“Ahhh! JRO! We will miss you and your gentle ways. Throughout the years, you have been a driving force for our school. You provide so much more than a basic education to our kids; the love you have put into it has been so good for us and the clients. We are so proud of your hard work and making it into the UCLA program, you truly lead by example. We will miss you very much. Thank you for the years spent together!” Amanda Shumow

 

I befriended Joseph years ago while I was studying at CSUN in the credential program. I told him that I worked at a little place called Visions and he was immediately interested. Soon after being hired, he took the position at IOP as teacher. Over the years he has made his mark as a calm leader with a fierce passion for his work. Joseph is wise and knows enough to always be learning. He is an educator in the truest sense of the word and will be missed by staff and students alike. His contribution to Visions has been, and will forever be, immeasurable. Joseph embodies the words of Bruce Lee: “A teacher is never a giver of truth; he is a guide, a pointer to the truth that each student must find for himself.” – Daniel Dewey

 

“​Joseph is an amazing person, teacher and soul.  He is someone that you meet and instantly feel that you are in the presence of someone wise, calm, and fearless. I wish him all the best, in all that he does!” — Jenny Werber

“I’ve never known anyone to be more universally liked by clients and parents than Joseph. Joseph is the rare person with whom you can disagree, but still feel your view was thoughtfully considered, while not feeling imposed by his own.”  – Garth LeMaster

 

“Joseph, you are a man with great insight and gentle wisdom. I have seen you live your convictions, tenderly heal wounded children and be the doorway of understanding for lost souls. I wish you peace, joy, challenges and love. Thank you for your part in my crazy art lady journey.”  Ever faithfully yours — Susan “The Art Lady” O’Conner

 

“Joseph has not only been an amazing role model as a productive co-worker but has become an amazing friend and mentor for whom I will dearly miss. I wish nothing but the best for him and all the experiences to come. You will be missed and loved always ” — Nick Riefner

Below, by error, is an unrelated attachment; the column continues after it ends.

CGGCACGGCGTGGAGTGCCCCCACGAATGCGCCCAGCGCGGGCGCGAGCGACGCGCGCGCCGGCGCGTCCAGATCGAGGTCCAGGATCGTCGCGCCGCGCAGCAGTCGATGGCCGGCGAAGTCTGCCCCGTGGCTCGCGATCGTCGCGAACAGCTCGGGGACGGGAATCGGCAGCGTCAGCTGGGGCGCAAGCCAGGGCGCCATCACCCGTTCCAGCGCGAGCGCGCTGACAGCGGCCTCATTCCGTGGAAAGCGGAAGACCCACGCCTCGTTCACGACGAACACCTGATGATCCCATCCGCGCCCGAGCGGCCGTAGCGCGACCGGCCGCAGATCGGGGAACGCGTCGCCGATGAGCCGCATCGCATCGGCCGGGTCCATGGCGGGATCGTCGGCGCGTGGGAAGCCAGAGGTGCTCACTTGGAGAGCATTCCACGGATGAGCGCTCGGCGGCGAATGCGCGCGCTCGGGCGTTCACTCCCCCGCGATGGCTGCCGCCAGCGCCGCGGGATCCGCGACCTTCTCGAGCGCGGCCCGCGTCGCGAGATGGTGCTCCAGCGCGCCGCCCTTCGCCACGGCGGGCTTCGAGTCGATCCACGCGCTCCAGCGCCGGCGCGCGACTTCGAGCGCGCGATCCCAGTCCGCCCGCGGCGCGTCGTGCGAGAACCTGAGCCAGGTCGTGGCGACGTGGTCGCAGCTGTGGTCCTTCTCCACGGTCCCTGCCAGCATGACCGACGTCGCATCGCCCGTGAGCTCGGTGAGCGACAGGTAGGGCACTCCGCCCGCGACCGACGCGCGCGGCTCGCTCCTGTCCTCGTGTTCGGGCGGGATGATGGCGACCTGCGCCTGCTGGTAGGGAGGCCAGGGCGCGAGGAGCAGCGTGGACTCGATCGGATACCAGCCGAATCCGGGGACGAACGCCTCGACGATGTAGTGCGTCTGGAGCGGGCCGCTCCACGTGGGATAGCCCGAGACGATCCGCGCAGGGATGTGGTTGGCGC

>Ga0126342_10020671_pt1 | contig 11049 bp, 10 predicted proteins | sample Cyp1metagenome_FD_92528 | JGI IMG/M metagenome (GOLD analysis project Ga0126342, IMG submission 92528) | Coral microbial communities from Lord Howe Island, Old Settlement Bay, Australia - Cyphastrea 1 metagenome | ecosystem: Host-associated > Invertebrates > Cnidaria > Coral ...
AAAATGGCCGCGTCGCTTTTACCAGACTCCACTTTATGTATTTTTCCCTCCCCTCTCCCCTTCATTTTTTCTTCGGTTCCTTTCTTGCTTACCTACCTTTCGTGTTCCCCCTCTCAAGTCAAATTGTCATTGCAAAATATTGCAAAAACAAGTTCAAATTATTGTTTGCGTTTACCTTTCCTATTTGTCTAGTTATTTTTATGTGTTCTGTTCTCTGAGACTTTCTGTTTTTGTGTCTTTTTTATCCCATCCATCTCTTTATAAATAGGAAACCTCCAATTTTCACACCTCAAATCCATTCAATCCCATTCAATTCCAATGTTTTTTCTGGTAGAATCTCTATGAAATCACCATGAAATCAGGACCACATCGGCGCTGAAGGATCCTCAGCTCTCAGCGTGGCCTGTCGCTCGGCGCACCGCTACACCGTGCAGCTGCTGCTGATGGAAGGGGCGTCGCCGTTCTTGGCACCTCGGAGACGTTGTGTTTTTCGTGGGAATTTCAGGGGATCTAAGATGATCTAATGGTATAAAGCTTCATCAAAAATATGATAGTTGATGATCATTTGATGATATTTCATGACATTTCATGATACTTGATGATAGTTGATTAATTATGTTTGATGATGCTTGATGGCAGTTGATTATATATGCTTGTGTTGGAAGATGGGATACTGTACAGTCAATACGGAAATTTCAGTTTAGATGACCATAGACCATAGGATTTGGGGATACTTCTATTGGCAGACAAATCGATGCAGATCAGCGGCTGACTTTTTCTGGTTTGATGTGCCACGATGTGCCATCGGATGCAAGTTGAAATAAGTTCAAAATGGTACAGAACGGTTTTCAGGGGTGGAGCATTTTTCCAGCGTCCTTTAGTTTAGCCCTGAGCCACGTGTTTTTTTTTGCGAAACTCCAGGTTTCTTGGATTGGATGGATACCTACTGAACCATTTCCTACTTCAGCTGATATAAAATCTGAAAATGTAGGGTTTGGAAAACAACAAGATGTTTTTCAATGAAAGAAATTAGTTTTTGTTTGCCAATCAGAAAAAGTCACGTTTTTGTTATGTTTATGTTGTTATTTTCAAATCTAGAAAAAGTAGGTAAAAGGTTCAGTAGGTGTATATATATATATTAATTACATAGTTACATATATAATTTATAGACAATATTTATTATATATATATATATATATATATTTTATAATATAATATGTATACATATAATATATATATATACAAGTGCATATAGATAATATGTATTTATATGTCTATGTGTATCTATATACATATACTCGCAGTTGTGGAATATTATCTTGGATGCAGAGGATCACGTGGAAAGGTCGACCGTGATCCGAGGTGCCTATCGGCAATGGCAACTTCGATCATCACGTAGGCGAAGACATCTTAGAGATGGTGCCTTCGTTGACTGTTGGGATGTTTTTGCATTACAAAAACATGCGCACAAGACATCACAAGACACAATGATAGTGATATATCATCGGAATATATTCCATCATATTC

“Joseph’s energy is contagious in every way possible. Every time I see him, no matter what is happening, he seems calm and at peace… For someone as anxiety driven as I am, being around someone so serene is refreshing. I have so much respect for Joseph and aspire to one day walk with as much dignity as he does.” – Ashley Harris 

 

“Joseph will be missed.  He has a very special way of relating to our clients that involves, at times, an extraordinary amount of patience.  I often sit out here at my desk and listen in to the conversations going on between Joseph and the kids.  I am equally entertained, amazed, and grateful to have been a fly on the wall of Joseph’s classroom.” – Natalie Holman

 

“I’ll miss Joseph terribly, I think it’s been so beneficial for our teens to see strength in a man shown through kindness, non judgment and calmness.” Roxie Fuller

 

“Thank you, Joseph. Thank you for helping to create an environment for learning, healing and recovery for Visions kids and families. Thank you for your unique perspective for leading the education and meditation groups and classes. There is some thing very special about the way you gently lead the kids with confidence and class. Thank you, Joseph!” – John Lieberman

 

“Joseph has been teaching me since my first day – a friend, a mentor, and a big brother all in one.  I’ve been afforded so much of his wisdom and care from this relationship, it will be really hard not to have him here all the time.  Riding shotgun while he teaches mediation, DBT, or most importantly sober FUN, he constantly helps me take care of the kids and myself in the kindest and simplest ways.  No one can really imagine Visions without him; I’m just grateful for all the time I’ve had with him and that he will still be doing groups with me.” – Jesse Engdahl

 

“Joseph has been such a huge part of my Visions experience and I think I’m the saddest to see him go. He is my friend, my teacher, my mentor, and my right hand. He has always been so supportive and understanding of things only us Visions teachers would understand. He has a strange yet peaceful way about him that makes any day a good day. He always seems to have the right words of wisdom in any situation and it’s hard to imagine he won’t be around. After years of morning check-ins about life, love, and the pursuit of sanity I’m going to miss him dearly. I wish him the best in his new endeavors and I am forever grateful for the time, wisdom, knowledge, and random facts he’s passed on to me. I’ll continue to make you proud, Jofes… thank you for being my shoulder to whine on, my ear to vent, and my rock to keep me sane.” – Adriana Camarillo